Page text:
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What makes a 'humanitarian crisis'?

26 104 64
04.07.2020

By the end of April this year in one of the countries hardest-hit by COVID-19, an oil-rich nation of some 300 million people including a large Muslim population, more than one in five households did not have enough to eat. Even prior to the pandemic, the situation had been dire with nearly 14 percent of the population dependent on food aid, one in every six children not having consistent access to food and nearly a million suffering from chronic malnutrition. The situation is today complicated not just by disease which has claimed tens of thousands of lives but also by tribally driven, political unrest and fears of bloodshed should the results of the fast-approaching November presidential elections be disputed. Following violent clashes between protesters and police as well as reports of looting, the military has been called out into the streets to preserve order. Journalists have been especially targeted by authorities in the crackdown and thousands of demonstrators across the country have been arrested. The political unrest also appears to have been inflamed by the fact that the pandemic has mostly devastated historically poor and marginalised communities including ethnic minorities and immigrants.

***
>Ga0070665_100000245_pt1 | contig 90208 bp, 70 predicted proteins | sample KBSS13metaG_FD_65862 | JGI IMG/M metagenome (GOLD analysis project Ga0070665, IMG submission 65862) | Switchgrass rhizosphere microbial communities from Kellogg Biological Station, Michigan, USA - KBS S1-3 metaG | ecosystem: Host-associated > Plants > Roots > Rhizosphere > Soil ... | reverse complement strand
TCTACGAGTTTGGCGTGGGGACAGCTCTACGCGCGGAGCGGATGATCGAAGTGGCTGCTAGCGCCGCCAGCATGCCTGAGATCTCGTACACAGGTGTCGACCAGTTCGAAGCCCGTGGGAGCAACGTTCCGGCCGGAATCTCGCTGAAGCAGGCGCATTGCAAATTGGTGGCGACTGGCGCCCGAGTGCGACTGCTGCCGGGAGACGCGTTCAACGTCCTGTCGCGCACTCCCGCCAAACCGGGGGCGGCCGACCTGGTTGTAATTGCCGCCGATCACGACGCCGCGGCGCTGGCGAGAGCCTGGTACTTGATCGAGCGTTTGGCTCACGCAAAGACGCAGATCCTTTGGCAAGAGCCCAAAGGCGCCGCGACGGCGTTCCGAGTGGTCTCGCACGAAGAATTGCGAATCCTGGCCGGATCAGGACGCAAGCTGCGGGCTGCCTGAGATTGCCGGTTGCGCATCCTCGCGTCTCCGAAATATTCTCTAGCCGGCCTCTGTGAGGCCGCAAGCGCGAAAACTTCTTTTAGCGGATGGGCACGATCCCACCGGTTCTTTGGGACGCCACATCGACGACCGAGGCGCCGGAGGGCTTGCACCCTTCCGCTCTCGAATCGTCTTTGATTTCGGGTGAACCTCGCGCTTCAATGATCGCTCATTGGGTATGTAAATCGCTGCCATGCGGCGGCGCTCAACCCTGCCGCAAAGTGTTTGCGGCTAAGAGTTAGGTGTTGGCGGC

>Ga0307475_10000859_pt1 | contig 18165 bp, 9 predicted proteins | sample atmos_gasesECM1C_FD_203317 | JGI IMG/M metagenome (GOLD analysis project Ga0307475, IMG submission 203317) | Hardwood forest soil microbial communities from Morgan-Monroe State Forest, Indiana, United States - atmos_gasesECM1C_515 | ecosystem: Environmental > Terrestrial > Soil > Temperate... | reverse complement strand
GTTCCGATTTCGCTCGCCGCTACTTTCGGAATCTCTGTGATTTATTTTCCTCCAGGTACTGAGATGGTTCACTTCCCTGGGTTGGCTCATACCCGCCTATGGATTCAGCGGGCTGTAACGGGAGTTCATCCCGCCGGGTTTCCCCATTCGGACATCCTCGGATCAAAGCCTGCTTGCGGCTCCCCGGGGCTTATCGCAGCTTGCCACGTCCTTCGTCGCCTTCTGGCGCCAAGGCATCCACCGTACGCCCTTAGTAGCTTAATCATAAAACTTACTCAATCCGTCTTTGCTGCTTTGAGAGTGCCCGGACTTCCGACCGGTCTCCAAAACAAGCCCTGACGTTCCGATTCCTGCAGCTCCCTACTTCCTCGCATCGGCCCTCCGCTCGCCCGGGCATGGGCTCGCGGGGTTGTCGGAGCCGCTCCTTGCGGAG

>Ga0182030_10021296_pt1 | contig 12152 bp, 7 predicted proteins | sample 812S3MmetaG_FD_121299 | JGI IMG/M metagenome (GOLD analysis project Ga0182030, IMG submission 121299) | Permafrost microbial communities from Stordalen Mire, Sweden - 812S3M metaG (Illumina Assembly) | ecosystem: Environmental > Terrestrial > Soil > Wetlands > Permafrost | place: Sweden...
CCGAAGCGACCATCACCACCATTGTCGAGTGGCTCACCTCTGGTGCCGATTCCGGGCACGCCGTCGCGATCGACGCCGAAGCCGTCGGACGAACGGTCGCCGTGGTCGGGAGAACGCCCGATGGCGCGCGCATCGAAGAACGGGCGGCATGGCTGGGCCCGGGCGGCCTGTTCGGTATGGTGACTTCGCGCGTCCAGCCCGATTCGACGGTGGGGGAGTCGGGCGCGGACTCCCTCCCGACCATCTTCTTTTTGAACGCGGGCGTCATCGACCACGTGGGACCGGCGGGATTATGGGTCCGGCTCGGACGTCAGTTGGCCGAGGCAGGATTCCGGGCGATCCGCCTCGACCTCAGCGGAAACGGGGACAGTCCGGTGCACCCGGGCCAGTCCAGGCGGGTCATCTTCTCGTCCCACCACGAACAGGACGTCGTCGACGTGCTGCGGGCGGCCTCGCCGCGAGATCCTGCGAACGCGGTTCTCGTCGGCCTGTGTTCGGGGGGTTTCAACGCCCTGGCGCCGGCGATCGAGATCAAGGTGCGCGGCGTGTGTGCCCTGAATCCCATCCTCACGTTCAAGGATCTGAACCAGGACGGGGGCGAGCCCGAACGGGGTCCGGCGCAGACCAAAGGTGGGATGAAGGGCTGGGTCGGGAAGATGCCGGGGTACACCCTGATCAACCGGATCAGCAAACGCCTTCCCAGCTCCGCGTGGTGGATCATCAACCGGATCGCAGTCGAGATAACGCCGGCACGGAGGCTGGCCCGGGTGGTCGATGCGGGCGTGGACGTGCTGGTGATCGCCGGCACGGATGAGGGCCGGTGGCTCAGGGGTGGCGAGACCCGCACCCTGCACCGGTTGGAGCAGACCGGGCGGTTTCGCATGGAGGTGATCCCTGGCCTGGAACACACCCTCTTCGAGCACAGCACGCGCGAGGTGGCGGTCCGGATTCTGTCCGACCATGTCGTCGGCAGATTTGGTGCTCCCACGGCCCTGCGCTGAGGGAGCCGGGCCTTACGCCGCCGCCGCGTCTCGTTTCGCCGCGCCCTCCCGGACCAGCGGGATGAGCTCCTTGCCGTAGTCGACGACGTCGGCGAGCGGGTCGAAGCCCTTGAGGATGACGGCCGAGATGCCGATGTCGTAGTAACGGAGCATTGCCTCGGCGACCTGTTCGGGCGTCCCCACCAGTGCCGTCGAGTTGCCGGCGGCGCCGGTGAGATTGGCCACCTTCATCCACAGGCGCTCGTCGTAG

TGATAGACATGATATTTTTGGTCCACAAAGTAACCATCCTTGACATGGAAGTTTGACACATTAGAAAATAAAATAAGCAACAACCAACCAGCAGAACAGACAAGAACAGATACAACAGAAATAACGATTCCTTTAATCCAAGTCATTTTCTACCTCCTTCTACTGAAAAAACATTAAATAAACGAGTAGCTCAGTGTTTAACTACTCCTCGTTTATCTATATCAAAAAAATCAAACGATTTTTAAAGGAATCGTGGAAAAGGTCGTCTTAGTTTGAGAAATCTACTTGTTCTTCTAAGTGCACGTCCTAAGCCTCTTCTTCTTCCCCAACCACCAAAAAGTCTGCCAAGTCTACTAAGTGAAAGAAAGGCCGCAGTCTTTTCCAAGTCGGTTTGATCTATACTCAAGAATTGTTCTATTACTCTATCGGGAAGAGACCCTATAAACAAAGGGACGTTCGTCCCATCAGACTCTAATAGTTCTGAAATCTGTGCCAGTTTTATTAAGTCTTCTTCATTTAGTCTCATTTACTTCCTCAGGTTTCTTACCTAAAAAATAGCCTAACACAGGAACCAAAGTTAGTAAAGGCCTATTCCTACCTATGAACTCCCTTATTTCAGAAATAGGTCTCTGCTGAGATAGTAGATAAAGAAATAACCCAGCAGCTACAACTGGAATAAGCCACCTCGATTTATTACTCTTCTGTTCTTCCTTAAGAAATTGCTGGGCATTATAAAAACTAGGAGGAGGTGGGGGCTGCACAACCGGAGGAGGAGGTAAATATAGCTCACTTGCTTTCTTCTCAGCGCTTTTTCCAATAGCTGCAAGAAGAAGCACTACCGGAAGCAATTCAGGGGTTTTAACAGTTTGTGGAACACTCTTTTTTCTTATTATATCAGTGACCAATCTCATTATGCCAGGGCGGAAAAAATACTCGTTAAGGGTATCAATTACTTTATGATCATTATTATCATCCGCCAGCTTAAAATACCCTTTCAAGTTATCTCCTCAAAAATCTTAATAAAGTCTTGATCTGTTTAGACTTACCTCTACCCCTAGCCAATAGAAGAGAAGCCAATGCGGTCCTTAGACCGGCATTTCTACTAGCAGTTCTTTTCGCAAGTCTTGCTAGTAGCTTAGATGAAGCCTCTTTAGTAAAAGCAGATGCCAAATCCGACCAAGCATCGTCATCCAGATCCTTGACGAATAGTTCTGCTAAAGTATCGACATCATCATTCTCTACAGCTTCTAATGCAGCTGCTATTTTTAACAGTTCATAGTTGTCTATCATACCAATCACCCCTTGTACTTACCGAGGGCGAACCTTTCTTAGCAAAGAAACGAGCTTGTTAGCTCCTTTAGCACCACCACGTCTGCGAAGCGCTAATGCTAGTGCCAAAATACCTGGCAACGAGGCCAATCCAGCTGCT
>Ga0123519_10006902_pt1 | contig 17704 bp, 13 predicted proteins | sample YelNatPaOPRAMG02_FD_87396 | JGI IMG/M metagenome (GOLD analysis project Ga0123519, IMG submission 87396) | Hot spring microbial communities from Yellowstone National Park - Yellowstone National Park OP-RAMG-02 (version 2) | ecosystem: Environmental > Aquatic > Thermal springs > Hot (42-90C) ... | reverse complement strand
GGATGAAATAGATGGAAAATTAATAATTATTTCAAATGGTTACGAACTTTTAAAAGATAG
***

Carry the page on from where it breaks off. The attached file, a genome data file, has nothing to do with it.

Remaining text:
What does a humanitarian crisis look like? What sorts of images does the phrase call forth? The Humanitarian Coalition, a grouping of Canadian aid agencies, defines a humanitarian emergency as "an event or series of events that represents a critical threat to the health, safety, security or wellbeing of a community or other large group of people, usually over a wide area". It goes on to point out that humanitarian emergencies arise when man-made or natural disasters affect poor and vulnerable populations - such as children, the poor, and immigrants or refugees - who are unable to fend for themselves. By this definition,........

© Al Jazeera